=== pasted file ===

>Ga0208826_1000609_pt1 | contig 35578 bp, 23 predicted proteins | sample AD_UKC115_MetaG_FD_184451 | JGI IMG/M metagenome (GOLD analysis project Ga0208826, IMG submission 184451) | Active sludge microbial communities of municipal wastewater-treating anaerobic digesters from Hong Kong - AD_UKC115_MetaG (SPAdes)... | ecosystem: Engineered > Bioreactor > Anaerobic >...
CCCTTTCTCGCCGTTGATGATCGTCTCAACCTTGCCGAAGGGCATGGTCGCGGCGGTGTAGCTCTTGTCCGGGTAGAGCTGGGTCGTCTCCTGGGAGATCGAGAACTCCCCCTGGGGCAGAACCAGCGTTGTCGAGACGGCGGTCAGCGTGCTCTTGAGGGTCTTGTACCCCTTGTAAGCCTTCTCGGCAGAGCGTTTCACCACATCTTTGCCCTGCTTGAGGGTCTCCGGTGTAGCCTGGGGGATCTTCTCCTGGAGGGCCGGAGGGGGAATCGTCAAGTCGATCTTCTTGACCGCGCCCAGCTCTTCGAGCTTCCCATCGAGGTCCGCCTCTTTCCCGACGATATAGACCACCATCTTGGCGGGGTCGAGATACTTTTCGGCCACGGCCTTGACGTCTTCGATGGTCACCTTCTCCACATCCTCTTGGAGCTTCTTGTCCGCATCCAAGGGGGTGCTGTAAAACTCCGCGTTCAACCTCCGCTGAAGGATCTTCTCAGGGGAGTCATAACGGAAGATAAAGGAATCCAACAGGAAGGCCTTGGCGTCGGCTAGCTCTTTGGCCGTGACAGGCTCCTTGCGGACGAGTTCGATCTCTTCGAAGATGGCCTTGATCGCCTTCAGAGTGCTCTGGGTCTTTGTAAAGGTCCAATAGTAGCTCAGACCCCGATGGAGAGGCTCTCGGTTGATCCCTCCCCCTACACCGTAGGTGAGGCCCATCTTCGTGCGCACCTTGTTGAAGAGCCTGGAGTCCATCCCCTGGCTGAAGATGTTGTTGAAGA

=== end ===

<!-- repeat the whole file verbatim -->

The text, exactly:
>Ga0208826_1000609_pt1 | contig 35578 bp, 23 predicted proteins | sample AD_UKC115_MetaG_FD_184451 | JGI IMG/M metagenome (GOLD analysis project Ga0208826, IMG submission 184451) | Active sludge microbial communities of municipal wastewater-treating anaerobic digesters from Hong Kong - AD_UKC115_MetaG (SPAdes)... | ecosystem: Engineered > Bioreactor > Anaerobic >...
CCCTTTCTCGCCGTTGATGATCGTCTCAACCTTGCCGAAGGGCATGGTCGCGGCGGTGTAGCTCTTGTCCGGGTAGAGCTGGGTCGTCTCCTGGGAGATCGAGAACTCCCCCTGGGGCAGAACCAGCGTTGTCGAGACGGCGGTCAGCGTGCTCTTGAGGGTCTTGTACCCCTTGTAAGCCTTCTCGGCAGAGCGTTTCACCACATCTTTGCCCTGCTTGAGGGTCTCCGGTGTAGCCTGGGGGATCTTCTCCTGGAGGGCCGGAGGGGGAATCGTCAAGTCGATCTTCTTGACCGCGCCCAGCTCTTCGAGCTTCCCATCGAGGTCCGCCTCTTTCCCGACGATATAGACCACCATCTTGGCGGGGTCGAGATACTTTTCGGCCACGGCCTTGACGTCTTCGATGGTCACCTTCTCCACATCCTCTTGGAGCTTCTTGTCCGCATCCAAGGGGGTGCTGTAAAACTCCGCGTTCAACCTCCGCTGAAGGATCTTCTCAGGGGAGTCATAACGGAAGATAAAGGAATCCAACAGGAAGGCCTTGGCGTCGGCTAGCTCTTTGGCCGTGACAGGCTCCTTGCGGACGAGTTCGATCTCTTCGAAGATGGCCTTGATCGCCTTCAGAGTGCTCTGGGTCTTTGTAAAGGTCCAATAGTAGCTCAGACCCCGATGGAGAGGCTCTCGGTTGATCCCTCCCCCTACACCGTAGGTGAGGCCCATCTTCGTGCGCACCTTGTTGAAGAGCCTGGAGTCCATCCCCTGGCTGAAGATGTTGTTGAAGA